Police issue drug warning after eight sudden deaths

Dr Michael McBride Dr Michael McBride has written to health professionals alerting them to the deaths

Police in Northern Ireland are investigating whether eight sudden deaths are related to drugs.

The deaths, seven in Belfast and one in the north west of Northern Ireland, were of people in their 20s and 30s.

The chief medical officer said those who took the tablets may have believed they were taking ecstasy.

Police have advised people to be particularly careful if they are offered green coloured tablets with a logo of a crown or castle on them.

They are waiting for the results of forensic tests before deciding on an appropriate course of action.

They have warned members of the public not to take controlled drugs, prescription medication that has not been prescribed to them and not to mix either with alcohol.

The chief medical officer, Dr Michael McBride, has written to various health professionals alerting them to the deaths.

He said that while details were limited at this stage, it appeared that a number of unmarked white tablets, may be involved, along with alcohol.

He said those taking the tablets may have believed that they were ecstasy, but that they had not yet been tested to establish what they were.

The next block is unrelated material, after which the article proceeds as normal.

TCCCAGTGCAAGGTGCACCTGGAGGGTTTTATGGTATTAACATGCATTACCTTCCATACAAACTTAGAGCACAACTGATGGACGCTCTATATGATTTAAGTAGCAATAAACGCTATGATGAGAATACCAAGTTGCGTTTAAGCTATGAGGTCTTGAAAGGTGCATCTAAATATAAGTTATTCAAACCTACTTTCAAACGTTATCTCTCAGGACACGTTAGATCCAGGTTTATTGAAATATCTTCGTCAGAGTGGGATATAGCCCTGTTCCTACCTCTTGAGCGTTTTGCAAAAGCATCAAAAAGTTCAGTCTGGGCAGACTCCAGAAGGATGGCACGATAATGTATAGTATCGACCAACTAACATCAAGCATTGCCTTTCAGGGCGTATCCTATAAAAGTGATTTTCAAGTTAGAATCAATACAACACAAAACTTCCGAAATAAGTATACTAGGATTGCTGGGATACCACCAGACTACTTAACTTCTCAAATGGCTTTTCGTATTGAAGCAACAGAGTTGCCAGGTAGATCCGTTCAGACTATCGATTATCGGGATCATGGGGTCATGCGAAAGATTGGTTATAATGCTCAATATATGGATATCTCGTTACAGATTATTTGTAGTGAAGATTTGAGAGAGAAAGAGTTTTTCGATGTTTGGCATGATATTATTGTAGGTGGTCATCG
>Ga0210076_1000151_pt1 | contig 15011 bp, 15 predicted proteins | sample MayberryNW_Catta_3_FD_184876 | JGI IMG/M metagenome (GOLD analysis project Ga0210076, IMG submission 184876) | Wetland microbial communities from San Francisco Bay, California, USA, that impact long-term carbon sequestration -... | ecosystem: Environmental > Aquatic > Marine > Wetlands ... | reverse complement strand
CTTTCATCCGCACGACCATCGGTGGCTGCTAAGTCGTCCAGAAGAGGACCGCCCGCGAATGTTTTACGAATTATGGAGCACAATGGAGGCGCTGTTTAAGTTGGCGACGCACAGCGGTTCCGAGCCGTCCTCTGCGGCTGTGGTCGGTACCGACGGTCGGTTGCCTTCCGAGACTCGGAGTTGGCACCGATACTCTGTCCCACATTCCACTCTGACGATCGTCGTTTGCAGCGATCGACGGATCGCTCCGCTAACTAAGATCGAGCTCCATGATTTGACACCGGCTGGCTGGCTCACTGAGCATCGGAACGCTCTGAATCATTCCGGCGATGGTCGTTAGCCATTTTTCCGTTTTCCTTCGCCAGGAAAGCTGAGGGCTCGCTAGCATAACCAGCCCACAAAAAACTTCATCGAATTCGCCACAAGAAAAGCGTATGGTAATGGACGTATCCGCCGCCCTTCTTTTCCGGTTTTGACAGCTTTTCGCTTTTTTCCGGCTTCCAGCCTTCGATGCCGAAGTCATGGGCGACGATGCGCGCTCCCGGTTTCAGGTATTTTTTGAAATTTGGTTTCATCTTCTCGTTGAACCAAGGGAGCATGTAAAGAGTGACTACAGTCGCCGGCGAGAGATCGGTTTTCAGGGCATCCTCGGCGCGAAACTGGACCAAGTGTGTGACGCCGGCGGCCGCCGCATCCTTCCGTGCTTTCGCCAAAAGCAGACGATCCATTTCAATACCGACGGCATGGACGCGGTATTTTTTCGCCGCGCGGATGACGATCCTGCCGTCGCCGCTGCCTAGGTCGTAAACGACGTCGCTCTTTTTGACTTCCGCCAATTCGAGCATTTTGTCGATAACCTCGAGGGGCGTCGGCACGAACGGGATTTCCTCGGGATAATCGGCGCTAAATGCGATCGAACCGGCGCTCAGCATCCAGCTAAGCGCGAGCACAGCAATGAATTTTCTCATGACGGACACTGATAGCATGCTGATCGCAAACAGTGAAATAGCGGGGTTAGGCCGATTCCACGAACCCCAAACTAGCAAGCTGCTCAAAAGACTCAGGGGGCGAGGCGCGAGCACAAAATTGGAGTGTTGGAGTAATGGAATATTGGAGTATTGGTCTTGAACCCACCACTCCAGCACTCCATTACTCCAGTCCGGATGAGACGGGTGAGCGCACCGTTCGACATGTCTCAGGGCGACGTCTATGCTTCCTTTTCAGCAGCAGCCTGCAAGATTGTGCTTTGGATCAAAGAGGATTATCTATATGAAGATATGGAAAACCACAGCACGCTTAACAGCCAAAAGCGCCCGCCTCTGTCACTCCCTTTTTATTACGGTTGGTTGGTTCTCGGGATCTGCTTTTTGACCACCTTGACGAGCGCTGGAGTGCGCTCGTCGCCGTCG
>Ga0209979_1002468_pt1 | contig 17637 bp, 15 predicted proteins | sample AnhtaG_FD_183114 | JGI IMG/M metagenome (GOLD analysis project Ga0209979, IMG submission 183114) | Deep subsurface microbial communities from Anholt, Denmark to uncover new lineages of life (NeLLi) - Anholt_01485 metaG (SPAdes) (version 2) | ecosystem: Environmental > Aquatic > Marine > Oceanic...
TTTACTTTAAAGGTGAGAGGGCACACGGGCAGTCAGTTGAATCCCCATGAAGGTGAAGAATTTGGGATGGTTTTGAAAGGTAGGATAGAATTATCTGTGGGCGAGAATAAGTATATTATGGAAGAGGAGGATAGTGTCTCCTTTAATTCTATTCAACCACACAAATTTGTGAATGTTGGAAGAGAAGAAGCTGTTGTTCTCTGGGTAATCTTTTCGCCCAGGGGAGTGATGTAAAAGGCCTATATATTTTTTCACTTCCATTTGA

Owen O'Neill from the Public Health Agency said the news was a "worrying development".

"People don't really understand that synthetic drugs all have different effects and if you mix alcohol with it you are not aware, you are not totally in control and you may overdose or overuse," he said.

"There have always been risks associated with illegal drugs, there is no quality control in that business."

More Northern Ireland stories

RSS

Features & Analysis

Elsewhere on the BBC

  • Van DammeA-list adverts

    BBC Autos takes a look at some of the most curious and courageous link-ups in car-advert history

Programmes

  • StudentsClick Watch

    Could a new social network help tailor lessons to students’ needs and spot when they fall behind?

BBC © 2014 The BBC is not responsible for the content of external sites. Read more.

This page is best viewed in an up-to-date web browser with style sheets (CSS) enabled. While you will be able to view the content of this page in your current browser, you will not be able to get the full visual experience. Please consider upgrading your browser software or enabling style sheets (CSS) if you are able to do so.